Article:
First, as with most behavioral issues, you must determine why your dog is digging and then work to get rid of the cause. Exercising your dog more and working on training will keep him active and his mind working, which will reduce boredom. You may need to install more secure measures around a fenced area if he continues to dig out. If curbing the digging behavior proves to be more challenging than first thought, you can provide an area where it’s acceptable for him to do so, such as a sandbox. Reward him when he digs in this accepted area. You can do your best to moderate unwanted behavior, but natural instinct cannot be completely undone.
Pet obesity is on the rise in the US and many dog owners encourage begging by giving table scraps as “treats” to their beloved companion. Not only does that weekly, or even daily, treat of human food put on extra pounds, but it can also cause medical issues. Obesity in dogs can cause arthritis, liver disease, diabetes, and heart failure to name just a few.
Dogs are opportunistic eaters and what better time to try and grab an extra snack than when you sit down at the dinner table? It can be hard to resist the puppy dog eyes that they give you but you should remember that feeding him that little bit of your dinner can cause serious consequences.
To keep your dog from begging while you’re enjoying your meal it’s best to have him go to his kennel or another room. If he’s not sitting in front of you and begging with that sweet face you’ll be less likely to give him a bite of your food. If he behaves until you are finished, you may reward him with a dog treat and let him out.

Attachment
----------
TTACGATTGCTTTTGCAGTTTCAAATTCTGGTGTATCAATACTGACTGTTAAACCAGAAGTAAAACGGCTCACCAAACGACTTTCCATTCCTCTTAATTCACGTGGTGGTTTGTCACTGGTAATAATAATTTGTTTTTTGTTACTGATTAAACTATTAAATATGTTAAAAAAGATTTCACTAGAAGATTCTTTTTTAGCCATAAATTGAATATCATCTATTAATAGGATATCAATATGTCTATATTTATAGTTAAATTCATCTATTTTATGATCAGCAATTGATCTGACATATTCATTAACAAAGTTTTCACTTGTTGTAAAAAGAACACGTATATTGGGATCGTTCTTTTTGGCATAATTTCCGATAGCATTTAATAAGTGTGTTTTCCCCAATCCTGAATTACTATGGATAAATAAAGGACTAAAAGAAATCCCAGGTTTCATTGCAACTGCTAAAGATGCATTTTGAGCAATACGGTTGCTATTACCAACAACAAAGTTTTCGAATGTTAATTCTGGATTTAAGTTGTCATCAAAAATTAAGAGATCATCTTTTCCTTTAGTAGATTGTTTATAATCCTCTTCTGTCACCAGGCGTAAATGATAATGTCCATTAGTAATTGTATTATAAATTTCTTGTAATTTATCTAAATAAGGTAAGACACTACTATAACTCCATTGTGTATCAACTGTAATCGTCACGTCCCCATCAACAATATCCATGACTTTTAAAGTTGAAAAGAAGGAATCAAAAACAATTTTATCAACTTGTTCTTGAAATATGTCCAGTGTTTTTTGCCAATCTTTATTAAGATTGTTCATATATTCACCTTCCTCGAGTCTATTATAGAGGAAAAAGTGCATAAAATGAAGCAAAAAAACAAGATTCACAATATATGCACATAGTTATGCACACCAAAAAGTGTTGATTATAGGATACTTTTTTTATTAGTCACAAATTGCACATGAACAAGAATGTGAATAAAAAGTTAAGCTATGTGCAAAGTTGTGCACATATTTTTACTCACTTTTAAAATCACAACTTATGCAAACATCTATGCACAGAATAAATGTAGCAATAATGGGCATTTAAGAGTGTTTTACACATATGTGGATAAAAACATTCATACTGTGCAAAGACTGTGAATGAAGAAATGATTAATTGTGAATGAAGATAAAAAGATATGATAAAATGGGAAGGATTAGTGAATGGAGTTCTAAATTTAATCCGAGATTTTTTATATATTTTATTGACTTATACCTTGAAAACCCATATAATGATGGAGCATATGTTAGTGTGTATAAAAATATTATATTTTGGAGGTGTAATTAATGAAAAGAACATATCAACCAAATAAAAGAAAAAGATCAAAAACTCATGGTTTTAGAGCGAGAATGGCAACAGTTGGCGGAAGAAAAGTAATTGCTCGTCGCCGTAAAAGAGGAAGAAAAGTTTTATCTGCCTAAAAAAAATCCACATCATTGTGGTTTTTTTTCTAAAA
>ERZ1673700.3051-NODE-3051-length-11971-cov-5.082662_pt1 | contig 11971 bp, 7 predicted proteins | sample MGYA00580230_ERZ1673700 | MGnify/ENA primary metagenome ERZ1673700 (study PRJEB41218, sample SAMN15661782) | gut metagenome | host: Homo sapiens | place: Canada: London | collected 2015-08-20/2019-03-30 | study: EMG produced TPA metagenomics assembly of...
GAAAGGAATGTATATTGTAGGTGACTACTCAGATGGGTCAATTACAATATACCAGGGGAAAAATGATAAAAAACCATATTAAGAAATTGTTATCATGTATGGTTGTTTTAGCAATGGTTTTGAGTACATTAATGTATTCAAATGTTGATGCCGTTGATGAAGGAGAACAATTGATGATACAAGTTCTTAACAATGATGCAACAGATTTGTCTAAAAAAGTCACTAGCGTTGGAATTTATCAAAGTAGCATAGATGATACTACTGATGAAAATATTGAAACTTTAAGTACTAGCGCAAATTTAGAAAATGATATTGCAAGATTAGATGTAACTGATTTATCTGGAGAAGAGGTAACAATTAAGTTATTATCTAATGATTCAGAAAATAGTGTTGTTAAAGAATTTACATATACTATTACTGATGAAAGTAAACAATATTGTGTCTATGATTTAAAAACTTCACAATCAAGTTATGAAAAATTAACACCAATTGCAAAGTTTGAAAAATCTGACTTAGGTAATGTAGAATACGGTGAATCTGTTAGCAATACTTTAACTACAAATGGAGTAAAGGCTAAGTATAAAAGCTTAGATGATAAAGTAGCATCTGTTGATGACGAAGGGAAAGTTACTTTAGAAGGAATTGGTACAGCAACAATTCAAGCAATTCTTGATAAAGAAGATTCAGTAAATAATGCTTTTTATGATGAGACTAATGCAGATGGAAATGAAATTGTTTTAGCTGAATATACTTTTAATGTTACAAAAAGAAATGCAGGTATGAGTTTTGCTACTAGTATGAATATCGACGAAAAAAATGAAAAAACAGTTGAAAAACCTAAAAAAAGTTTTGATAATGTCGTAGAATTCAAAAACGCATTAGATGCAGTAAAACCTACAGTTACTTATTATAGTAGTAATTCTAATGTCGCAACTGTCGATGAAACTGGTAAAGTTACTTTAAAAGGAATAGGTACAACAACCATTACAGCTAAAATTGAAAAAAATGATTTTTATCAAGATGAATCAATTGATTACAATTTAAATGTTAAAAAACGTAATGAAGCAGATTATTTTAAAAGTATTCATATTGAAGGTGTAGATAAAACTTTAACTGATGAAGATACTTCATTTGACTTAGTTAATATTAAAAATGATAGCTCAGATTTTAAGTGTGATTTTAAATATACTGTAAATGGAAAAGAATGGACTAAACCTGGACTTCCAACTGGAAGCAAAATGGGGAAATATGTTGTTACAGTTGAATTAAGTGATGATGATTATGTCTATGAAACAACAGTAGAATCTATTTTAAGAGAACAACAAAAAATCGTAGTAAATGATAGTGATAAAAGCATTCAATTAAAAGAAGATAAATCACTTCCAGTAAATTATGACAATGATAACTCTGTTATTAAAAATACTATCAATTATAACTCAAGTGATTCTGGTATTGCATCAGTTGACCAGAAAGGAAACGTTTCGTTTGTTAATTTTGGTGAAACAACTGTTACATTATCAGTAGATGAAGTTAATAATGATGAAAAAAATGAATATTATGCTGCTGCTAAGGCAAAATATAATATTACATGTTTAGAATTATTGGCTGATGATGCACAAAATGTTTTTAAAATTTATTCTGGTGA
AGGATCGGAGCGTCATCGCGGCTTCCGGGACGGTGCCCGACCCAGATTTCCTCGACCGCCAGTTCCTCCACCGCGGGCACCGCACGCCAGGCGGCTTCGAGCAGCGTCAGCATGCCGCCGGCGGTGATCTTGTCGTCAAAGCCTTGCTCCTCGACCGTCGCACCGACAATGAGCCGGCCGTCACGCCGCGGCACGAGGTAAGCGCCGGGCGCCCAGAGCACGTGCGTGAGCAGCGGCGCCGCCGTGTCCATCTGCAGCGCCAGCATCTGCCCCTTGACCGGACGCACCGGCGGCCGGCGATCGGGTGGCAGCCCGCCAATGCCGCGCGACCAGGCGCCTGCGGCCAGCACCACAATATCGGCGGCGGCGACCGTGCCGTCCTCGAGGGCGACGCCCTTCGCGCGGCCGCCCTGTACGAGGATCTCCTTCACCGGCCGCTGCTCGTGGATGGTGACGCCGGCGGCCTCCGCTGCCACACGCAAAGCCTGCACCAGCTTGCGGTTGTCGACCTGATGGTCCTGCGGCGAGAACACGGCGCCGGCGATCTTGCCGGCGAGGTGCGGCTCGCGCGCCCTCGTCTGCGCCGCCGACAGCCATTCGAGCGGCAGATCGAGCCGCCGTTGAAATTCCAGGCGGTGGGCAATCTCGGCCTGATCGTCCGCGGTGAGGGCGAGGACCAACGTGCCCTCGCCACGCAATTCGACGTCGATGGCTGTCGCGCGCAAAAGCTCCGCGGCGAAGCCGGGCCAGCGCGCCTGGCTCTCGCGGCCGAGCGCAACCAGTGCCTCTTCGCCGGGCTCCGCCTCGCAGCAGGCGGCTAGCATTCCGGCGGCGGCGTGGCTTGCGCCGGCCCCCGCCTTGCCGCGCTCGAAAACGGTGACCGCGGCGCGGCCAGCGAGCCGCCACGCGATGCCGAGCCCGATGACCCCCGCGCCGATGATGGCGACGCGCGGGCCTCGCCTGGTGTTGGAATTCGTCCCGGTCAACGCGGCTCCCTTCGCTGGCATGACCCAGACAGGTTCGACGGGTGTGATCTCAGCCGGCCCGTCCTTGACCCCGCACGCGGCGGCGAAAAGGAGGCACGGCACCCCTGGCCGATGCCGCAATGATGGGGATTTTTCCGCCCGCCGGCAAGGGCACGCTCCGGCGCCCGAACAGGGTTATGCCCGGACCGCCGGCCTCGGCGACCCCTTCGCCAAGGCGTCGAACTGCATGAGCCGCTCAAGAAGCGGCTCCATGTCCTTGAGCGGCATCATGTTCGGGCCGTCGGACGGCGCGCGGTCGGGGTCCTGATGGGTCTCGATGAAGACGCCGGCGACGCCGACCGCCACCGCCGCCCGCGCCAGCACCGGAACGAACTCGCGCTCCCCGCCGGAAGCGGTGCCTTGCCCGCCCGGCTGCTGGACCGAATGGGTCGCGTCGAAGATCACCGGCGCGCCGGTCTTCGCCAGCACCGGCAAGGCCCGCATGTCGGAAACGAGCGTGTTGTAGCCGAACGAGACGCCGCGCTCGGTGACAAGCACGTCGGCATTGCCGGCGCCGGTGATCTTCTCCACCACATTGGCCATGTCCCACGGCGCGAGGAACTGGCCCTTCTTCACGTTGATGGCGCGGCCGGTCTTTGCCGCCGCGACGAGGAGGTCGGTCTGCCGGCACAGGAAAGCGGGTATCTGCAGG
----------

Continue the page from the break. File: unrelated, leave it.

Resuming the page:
7: Inappropriate Elimination
Potty training a puppy is one of the most trying times of having a dog. There is a lot of time that needs to be devoted to that precious little pup and he will need to be taken out every few hours for the first few months of his life. But it’s in this vital stage that he must learn where it’s appropriate to relieve himself. This problem can also be an issue with adult dogs as well, but can sometimes be because of a medical issue and not a behavioral one.
Here are the most common reasons why a dog will eliminate in the home:
– Submissive or excitement induced urination
– Territorial marking
– Improper potty training